Partisan gerrymandering goes to the Supreme Court, and North Carolina will take center stage.
Democrats sued over maps drawn (and re-drawn) by Republicans in the NC General Assembly, arguing that the GOP drew Congressional districts that were so lopsided against Democrats that they were unconstitutional.
Federal district court judges from the Middle District of North Carolina invalidated the map after voters and related groups claimed that the new district map violated voters’ rights under the First Amendment, the Equal Protection Clause, and the Elections Clause. As part of this ruling, the lower court determined that there was an injury sufficient to give the voters standing while also holding that the issue of partisan gerrymandering is not barred from judicial review by the political question doctrine. The case was then appealed directly to the Supreme Court, which will seek to answer the procedural and substantive questions while wrestling with a large body of competing jurisprudence. The decision could potentially open the courts to additional challenges by voters in several states and have implications for the scope of lawful electoral redistricting.
As Lyle Denniston writes at the National Constitution Center, the court is looking for an objective standard so as to avoid the subjective one:
And it thus is not out of the question that [Brett Kavanaugh] and four other conservative Justices would wind up as a majority to say that there can be no constitutional measure that would work, or else to fashion a test so deferential to political options as to leave the practice unchallengeable as a real-world matter.
The Court has been asked directly, in the first of the two new cases (a case from North Carolina), to rule that there is no role for courts to play in overseeing partisan gerrymandering because there simply cannot be a workable formula for judging its validity. A workable formula, of course, is exactly what has eluded the Court since its first partisan gerrymandering decision in 1973.
North Carolina has spent decades embroiled in redistricting litigation, and the high court has been incapable of handing down consistently-applicable standards, leading to more litigation. Two of the Republicans who drew the maps wrote a piece at The Atlantic explaining this frustration:
The Voting Rights Act prescribes a remedy for states where the preferred candidates of minority voters cannot win because non-minority voters overwhelmingly choose a different candidate. The remedy is to draw electoral districts with more minority voters than non-minority voters—“majority-minority” districts.
So that’s what we did. We drew majority-minority districts, all but ensuring that minority-preferred candidates would win those seats. Why? Because that’s what the Voting Rights Act required.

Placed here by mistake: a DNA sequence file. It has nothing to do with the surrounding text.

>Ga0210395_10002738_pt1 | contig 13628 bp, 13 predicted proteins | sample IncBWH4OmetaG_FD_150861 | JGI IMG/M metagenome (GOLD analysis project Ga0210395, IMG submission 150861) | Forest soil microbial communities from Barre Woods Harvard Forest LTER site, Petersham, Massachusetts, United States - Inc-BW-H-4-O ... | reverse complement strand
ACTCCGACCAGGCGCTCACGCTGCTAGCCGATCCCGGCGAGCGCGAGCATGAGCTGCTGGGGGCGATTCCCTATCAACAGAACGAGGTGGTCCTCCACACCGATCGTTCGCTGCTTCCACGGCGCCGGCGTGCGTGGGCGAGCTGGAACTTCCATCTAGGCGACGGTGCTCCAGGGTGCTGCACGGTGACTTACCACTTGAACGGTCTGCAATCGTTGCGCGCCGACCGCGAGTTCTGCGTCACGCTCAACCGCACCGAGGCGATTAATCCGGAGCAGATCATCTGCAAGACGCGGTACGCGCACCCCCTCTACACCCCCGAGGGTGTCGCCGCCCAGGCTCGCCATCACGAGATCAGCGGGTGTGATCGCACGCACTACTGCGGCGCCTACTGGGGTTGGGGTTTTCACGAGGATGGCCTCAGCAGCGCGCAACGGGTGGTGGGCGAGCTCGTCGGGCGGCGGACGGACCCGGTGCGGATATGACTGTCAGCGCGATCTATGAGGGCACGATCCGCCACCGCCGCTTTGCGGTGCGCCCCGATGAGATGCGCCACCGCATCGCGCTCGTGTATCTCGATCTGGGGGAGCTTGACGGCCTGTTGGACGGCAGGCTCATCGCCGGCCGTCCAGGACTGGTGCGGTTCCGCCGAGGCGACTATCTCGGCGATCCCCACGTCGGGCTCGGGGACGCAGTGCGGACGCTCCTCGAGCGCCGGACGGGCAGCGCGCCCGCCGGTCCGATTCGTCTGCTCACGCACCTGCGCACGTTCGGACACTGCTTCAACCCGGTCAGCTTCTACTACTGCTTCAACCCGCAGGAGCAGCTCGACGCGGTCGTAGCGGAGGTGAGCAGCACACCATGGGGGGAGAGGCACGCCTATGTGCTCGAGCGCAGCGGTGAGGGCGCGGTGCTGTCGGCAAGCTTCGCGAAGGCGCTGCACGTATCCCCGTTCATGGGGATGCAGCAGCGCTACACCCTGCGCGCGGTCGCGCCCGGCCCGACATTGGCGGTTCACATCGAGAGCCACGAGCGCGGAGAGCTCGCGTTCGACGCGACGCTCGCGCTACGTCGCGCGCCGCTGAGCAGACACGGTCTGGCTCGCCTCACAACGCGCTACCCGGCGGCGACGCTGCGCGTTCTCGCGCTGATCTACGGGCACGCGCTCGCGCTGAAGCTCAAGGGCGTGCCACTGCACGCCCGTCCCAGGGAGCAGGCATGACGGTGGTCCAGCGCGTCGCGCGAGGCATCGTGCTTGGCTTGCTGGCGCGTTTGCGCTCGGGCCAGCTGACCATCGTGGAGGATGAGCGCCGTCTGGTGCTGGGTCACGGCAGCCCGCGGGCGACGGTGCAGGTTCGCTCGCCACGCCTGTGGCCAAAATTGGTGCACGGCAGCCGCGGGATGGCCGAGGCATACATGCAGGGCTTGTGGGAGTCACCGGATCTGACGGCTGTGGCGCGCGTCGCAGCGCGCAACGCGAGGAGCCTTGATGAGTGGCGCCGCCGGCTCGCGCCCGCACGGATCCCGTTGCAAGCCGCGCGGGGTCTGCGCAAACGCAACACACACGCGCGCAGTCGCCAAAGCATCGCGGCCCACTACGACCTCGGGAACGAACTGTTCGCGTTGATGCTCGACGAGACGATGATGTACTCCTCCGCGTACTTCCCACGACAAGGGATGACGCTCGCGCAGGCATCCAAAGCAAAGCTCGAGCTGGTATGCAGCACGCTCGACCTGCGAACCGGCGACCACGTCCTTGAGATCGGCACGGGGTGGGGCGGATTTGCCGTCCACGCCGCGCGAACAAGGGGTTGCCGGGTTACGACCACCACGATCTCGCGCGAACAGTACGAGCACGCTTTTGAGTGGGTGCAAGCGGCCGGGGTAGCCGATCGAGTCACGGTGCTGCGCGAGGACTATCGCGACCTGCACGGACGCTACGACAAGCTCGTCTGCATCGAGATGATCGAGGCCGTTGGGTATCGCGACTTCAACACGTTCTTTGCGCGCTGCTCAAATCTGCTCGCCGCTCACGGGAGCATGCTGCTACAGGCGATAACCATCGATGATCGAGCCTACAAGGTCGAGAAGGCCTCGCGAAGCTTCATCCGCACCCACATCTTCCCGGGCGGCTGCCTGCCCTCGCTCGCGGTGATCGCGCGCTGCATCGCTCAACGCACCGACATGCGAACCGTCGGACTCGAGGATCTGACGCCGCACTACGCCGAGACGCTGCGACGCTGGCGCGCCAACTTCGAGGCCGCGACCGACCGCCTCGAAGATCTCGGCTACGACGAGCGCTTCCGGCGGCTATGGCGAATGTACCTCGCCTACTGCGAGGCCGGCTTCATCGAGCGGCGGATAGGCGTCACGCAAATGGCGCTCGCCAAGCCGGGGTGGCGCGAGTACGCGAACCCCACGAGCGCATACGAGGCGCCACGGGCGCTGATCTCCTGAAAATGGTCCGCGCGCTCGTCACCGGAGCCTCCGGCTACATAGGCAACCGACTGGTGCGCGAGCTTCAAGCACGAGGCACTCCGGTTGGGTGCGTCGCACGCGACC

In fact, the U.S. Supreme Court affirmed that interpretation just two years before we drew the maps. “Only when a geographically compact group of minority voters could form a majority in a single-member district” has the Court’s criteria been met, Justice Anthony Kennedy wrote for the majority. We also precleared our maps with the U.S. Department of Justice, led at the time by Eric Holder, which approved them.
But we still lost the case. That’s because Judge Gregory reasoned that, despite the evidence we produced, racially polarized voting in North Carolina wasn’t bad enough to require the majority-minority districts that we drew. Indeed, a judge from the same court wrote, “I find nothing flagrant or nefarious as to the legislature’s efforts here.”
But the court also wrote that the maps would have been acceptable if “politics, not race, was the driving factor.” It ruled the maps unconstitutional only because “the Court is not persuaded that the redistricting was purely a politically driven affair.”
Federal courts, including the Supreme Court, have long held that political considerations are fair game, and maps produced on the basis of those considerations are perfectly legal.
Meanwhile, Democrats are applying pressure to Chief Justice John Roberts - warning him in completely apolitical altruistic op-eds that if he doesn't side with the leftists on the bench, then they'll never be able to trust his judgement again. UC-Irvine professor Richard Hansen makes this argument at Slate.com:
This time, following the departure of swing Justice Anthony Kennedy, Roberts could well be the only one in a position to stop a pattern in which all the Republican-appointed judges side with perceived Republican interests and all the Democratic-appointed judges side with perceived Democratic interests.
On the one hand, the conservative Roberts will get to see more of his preferences become part of American law. But the price that may be paid will be Democrats increasingly looking at a Republican Supreme Court doing the party’s bidding.
A Roberts vote to strike down partisan gerrymandering and to block a citizenship census question might be some ammunition against such claims in the term—and the years—to come. He can show in these cases that he is above politics, and then call the “balls and strikes” in the cases to come next term exactly as he’d like them to be.
Naturally, this argument is never used to nudge leftists towards originalism or interpretivism. It's solely employed to pressure Republican-appointed judges to abandon their principles and judicial philosophy to side with Democrats, under threat of losing favor.
Retired Justice Anthony Kennedy was notorious among conservatives for caving to progressives.
He was lavished with leftist praise when did. (All of which was promptly forgotten when he retired and progressives savaged him for giving Trump another Supreme Court appointment.)